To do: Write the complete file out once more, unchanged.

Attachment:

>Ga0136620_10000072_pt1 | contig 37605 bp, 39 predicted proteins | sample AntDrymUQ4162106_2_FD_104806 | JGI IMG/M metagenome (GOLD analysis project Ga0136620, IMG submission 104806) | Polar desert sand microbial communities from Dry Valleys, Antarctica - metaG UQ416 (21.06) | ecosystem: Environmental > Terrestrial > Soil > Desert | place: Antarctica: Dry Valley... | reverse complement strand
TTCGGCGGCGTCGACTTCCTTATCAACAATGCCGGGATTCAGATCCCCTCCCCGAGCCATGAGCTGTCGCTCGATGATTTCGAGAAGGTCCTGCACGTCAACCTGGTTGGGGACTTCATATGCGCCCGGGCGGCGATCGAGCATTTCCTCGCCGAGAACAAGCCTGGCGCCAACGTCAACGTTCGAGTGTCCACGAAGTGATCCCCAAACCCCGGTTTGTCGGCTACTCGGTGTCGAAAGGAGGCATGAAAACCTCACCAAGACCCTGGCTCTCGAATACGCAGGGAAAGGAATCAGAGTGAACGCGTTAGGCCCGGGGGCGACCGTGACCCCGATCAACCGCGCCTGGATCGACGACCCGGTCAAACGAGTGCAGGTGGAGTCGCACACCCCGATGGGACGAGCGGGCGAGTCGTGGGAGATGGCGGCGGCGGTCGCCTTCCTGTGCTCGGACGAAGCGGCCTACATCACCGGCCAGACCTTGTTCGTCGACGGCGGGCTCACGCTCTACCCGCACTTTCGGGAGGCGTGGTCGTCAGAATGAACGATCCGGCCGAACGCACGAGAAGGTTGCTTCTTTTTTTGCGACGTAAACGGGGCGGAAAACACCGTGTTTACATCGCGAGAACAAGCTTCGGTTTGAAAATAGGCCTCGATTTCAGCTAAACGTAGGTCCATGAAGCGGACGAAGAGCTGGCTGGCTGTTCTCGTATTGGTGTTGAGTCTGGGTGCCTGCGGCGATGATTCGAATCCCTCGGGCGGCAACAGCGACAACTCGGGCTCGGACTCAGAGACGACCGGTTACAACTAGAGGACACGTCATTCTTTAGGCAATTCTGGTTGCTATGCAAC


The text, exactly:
>Ga0136620_10000072_pt1 | contig 37605 bp, 39 predicted proteins | sample AntDrymUQ4162106_2_FD_104806 | JGI IMG/M metagenome (GOLD analysis project Ga0136620, IMG submission 104806) | Polar desert sand microbial communities from Dry Valleys, Antarctica - metaG UQ416 (21.06) | ecosystem: Environmental > Terrestrial > Soil > Desert | place: Antarctica: Dry Valley... | reverse complement strand
TTCGGCGGCGTCGACTTCCTTATCAACAATGCCGGGATTCAGATCCCCTCCCCGAGCCATGAGCTGTCGCTCGATGATTTCGAGAAGGTCCTGCACGTCAACCTGGTTGGGGACTTCATATGCGCCCGGGCGGCGATCGAGCATTTCCTCGCCGAGAACAAGCCTGGCGCCAACGTCAACGTTCGAGTGTCCACGAAGTGATCCCCAAACCCCGGTTTGTCGGCTACTCGGTGTCGAAAGGAGGCATGAAAACCTCACCAAGACCCTGGCTCTCGAATACGCAGGGAAAGGAATCAGAGTGAACGCGTTAGGCCCGGGGGCGACCGTGACCCCGATCAACCGCGCCTGGATCGACGACCCGGTCAAACGAGTGCAGGTGGAGTCGCACACCCCGATGGGACGAGCGGGCGAGTCGTGGGAGATGGCGGCGGCGGTCGCCTTCCTGTGCTCGGACGAAGCGGCCTACATCACCGGCCAGACCTTGTTCGTCGACGGCGGGCTCACGCTCTACCCGCACTTTCGGGAGGCGTGGTCGTCAGAATGAACGATCCGGCCGAACGCACGAGAAGGTTGCTTCTTTTTTTGCGACGTAAACGGGGCGGAAAACACCGTGTTTACATCGCGAGAACAAGCTTCGGTTTGAAAATAGGCCTCGATTTCAGCTAAACGTAGGTCCATGAAGCGGACGAAGAGCTGGCTGGCTGTTCTCGTATTGGTGTTGAGTCTGGGTGCCTGCGGCGATGATTCGAATCCCTCGGGCGGCAACAGCGACAACTCGGGCTCGGACTCAGAGACGACCGGTTACAACTAGAGGACACGTCATTCTTTAGGCAATTCTGGTTGCTATGCAAC